Withholding NOACs prior to ablation for AF may yield brain lesions
Withholding new oral anticoagulants (NOACs) prior to performing left atrial radiofrequency ablation in patients with atrial fibrillation (AF) is associated with an increased risk of asymptomatic cerebral lesions, a prospective study has shown. This raises the question of whether brain lesions on MRI could lead to cognitive decline over time.
The rate of brain lesions in patients who had previously been prescribed a NOAC but went off the drug a day before ablation (standard practice at that time) was higher at 17.3 percent (p=0.049). By comparison, those who stayed on a prescribed vitamin K antagonist (VKA) therapy throughout the procedure had a 9.6 percent rate of asymptomatic, mostly small, cerebral lesions on MRI post ablation. [EHRA EUROSPACE-CARDIOSTIM 2017, abstract P247]
“The study does not imply that VKAs should be preferred over NOACs prior to AF ablation,” said lead author Dr Michael Derndorfer from the Elisabethinen University Teaching Hospital in Linz, Austria said. Rather, it underscores the importance of uninterrupted anticoagulation throughout ablation. “It was the discontinuation why we had an astonishingly high rate of asymptomatic cerebral lesions in the NOAC group.”
The study included 410 patients who had a routine cerebral MRI pre and post standard pulmonary vein isolation (PVI) for AF. Patients were on a background NOAC (rivaroxaban, dabigatran, or apixaban) or coumarin derivatives (phenprocoumon or acenocoumarol). About two-thirds had paroxysmal AF and one-third had persistent AF. Less than a third were women. The duration of AF and history of hypertension, stroke, transient ischaemic attack, and diabetes was comparable between groups.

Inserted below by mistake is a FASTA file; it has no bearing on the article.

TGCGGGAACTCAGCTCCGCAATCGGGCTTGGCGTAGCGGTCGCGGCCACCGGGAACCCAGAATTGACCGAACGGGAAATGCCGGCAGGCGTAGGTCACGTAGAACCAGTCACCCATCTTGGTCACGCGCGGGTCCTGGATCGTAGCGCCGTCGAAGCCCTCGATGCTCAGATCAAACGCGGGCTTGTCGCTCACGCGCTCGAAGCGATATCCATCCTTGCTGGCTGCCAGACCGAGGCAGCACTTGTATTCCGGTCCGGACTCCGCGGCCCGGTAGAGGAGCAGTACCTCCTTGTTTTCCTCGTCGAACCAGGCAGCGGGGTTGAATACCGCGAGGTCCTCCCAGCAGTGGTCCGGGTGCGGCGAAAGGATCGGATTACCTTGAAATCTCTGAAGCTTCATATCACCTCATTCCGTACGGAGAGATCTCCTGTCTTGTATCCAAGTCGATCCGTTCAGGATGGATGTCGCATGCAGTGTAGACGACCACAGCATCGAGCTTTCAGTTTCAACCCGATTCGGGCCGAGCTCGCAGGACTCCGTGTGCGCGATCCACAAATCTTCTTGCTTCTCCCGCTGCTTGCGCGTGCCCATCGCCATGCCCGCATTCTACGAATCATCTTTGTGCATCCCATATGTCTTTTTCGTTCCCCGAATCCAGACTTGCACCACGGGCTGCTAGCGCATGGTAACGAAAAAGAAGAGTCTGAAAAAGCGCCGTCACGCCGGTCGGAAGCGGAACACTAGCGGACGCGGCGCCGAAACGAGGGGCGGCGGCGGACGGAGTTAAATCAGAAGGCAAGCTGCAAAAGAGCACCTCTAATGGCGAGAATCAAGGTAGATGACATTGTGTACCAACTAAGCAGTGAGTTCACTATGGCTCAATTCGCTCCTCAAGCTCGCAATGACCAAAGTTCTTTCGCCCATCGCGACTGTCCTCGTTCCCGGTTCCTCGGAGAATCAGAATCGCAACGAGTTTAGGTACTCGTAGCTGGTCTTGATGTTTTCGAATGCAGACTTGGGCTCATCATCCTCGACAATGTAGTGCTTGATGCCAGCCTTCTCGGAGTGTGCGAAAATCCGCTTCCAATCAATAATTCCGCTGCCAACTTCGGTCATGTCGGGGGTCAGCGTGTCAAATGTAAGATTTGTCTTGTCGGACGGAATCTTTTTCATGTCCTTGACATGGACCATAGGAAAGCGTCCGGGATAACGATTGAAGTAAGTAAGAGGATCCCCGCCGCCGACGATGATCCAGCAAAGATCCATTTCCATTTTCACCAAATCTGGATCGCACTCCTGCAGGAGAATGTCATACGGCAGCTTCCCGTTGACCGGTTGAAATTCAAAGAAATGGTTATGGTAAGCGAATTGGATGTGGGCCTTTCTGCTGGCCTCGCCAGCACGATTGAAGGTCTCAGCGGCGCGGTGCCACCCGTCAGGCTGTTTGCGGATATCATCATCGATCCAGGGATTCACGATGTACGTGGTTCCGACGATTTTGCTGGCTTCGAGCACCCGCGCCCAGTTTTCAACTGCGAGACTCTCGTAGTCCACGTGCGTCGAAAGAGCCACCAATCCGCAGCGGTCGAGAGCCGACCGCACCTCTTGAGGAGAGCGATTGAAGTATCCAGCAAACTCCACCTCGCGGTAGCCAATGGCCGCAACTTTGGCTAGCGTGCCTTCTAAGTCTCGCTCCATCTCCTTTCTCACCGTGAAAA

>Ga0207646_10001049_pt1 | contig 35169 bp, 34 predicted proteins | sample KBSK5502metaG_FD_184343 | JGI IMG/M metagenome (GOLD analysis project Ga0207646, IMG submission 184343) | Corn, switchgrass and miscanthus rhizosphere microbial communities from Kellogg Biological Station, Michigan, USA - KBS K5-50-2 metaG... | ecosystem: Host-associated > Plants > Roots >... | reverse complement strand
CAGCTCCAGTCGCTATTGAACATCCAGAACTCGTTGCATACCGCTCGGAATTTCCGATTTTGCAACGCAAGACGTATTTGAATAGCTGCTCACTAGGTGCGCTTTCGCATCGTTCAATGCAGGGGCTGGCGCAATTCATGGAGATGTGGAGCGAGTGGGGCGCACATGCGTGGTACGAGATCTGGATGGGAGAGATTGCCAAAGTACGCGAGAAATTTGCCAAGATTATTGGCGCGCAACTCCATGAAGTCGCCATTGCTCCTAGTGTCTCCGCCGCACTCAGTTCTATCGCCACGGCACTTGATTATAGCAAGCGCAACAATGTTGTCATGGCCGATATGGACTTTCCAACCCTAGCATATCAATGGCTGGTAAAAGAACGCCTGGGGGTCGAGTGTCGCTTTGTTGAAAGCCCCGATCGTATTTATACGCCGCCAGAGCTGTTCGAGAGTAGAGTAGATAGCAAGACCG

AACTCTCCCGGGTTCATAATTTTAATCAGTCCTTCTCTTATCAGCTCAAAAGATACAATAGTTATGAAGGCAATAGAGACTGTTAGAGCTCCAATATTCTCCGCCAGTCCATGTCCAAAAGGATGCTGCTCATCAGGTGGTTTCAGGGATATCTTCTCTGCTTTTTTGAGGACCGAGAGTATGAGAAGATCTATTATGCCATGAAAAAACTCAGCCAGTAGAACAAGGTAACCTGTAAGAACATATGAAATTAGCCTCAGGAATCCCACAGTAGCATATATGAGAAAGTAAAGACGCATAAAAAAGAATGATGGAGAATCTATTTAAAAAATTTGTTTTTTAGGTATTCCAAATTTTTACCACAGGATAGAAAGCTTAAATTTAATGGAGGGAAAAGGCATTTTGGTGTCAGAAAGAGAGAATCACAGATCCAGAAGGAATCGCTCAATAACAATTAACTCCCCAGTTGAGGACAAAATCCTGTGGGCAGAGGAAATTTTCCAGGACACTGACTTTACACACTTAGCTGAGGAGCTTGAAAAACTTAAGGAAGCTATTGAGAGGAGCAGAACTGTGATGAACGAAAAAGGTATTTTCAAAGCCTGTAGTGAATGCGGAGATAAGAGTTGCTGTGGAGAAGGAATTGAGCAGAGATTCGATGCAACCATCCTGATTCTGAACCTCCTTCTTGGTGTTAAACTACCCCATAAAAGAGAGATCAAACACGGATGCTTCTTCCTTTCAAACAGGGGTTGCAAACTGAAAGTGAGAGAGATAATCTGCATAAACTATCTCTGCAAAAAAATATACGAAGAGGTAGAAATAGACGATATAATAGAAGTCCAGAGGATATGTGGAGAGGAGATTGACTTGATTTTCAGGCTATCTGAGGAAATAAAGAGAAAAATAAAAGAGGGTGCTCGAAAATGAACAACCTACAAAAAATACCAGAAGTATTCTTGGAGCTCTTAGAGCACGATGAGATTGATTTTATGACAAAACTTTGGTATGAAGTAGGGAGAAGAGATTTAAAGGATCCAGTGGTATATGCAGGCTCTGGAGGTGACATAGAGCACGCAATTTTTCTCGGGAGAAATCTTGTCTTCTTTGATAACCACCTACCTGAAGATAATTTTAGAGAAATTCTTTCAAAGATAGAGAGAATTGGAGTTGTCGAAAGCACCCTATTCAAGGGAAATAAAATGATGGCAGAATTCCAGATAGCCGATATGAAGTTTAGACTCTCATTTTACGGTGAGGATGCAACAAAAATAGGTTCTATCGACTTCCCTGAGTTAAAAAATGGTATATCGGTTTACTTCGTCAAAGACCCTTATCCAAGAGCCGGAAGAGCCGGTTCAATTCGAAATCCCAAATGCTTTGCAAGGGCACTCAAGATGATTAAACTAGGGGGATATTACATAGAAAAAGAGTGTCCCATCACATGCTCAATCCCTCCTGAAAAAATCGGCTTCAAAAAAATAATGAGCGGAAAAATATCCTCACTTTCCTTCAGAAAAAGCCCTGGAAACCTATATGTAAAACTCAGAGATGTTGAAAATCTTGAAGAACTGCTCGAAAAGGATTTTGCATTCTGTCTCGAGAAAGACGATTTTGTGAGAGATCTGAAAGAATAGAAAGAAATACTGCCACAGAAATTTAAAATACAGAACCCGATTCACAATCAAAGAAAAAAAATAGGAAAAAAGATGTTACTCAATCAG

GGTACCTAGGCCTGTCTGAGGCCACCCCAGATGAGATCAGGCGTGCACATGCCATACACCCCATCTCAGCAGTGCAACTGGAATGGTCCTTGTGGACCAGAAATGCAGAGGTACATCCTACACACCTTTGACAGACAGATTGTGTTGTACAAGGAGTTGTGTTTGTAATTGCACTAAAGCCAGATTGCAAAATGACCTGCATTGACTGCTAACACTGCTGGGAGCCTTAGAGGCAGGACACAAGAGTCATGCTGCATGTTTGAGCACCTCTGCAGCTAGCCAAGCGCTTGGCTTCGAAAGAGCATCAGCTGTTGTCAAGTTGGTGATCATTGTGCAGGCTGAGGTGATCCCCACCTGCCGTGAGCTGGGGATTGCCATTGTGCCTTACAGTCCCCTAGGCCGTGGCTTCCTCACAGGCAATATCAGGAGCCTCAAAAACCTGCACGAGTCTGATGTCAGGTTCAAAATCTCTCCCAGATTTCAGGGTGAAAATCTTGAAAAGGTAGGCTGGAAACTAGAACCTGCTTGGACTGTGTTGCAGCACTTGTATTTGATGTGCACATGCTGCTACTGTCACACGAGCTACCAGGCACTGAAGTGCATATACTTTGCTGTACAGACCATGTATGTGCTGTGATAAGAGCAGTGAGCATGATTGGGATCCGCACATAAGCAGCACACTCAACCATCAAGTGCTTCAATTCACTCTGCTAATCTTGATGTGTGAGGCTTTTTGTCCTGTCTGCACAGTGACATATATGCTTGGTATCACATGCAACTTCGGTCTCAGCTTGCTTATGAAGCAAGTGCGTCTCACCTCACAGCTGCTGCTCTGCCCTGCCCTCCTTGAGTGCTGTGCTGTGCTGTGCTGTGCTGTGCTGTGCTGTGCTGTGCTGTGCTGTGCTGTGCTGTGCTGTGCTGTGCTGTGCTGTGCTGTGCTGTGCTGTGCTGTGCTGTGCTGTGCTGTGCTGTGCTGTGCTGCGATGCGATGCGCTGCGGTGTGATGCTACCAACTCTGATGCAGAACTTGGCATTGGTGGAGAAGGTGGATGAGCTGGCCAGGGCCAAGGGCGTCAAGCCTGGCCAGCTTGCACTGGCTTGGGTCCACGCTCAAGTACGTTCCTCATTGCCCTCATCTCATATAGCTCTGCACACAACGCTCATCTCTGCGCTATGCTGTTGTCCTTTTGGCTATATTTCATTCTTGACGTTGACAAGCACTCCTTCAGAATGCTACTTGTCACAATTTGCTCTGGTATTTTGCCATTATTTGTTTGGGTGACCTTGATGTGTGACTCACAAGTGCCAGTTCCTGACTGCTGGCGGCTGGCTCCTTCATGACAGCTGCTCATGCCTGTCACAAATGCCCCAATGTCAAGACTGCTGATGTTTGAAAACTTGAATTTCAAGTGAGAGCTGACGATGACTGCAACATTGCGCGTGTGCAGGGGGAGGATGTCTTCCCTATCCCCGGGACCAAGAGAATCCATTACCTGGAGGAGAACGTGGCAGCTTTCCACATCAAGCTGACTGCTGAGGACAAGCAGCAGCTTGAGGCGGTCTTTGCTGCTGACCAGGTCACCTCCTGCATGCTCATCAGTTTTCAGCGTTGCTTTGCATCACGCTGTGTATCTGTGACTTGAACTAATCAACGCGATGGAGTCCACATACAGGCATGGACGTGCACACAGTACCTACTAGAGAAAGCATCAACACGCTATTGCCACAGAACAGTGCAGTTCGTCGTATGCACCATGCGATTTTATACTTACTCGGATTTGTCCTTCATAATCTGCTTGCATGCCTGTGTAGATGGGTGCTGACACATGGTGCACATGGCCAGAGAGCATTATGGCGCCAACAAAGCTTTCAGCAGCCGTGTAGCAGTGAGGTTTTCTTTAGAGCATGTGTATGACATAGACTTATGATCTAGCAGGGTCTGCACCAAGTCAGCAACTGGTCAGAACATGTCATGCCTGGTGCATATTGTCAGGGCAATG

It was standard practice previously to stop NOACs prior to ablation due to an increased risk of bleeding. However, greater experience with NOACs shifts the practice to keeping patients on anticoagulants or VKAs during the procedure even if heparin is introduced to prevent a stroke.
In the current study, larger left atrial diameter, higher stroke risk scores, and a lower achieved activated clotting time (ACT) at the time of the procedure were among the predictors of cerebral lesions. Derndorfer cannot say what the long-term effects of cerebral lesions are, but some studies suggest that they could lead to cognitive decline in the future.
Although procedural heparin was titrated to an ACT of 300 to 400 seconds according to current recommendations, the mean achieved ACT was significantly lower in those whom the NOACs were withdrawn. Left atrial procedure time in minutes was comparable between groups (179. 5 vs 171.9 for NOACs and VKA, respectively) so was distribution of PVI procedures. All-cause mortality, stroke, and need for cardiac surgery intervention did not occur in both groups.
Experts said the study is unreproducible as performing pre and postprocedural MRI to check for cerebral lesions in every patient is both complex and costly. This puts a premium on weighing the available evidence concerning the risks and benefits of withholding NOACs prior to ablation.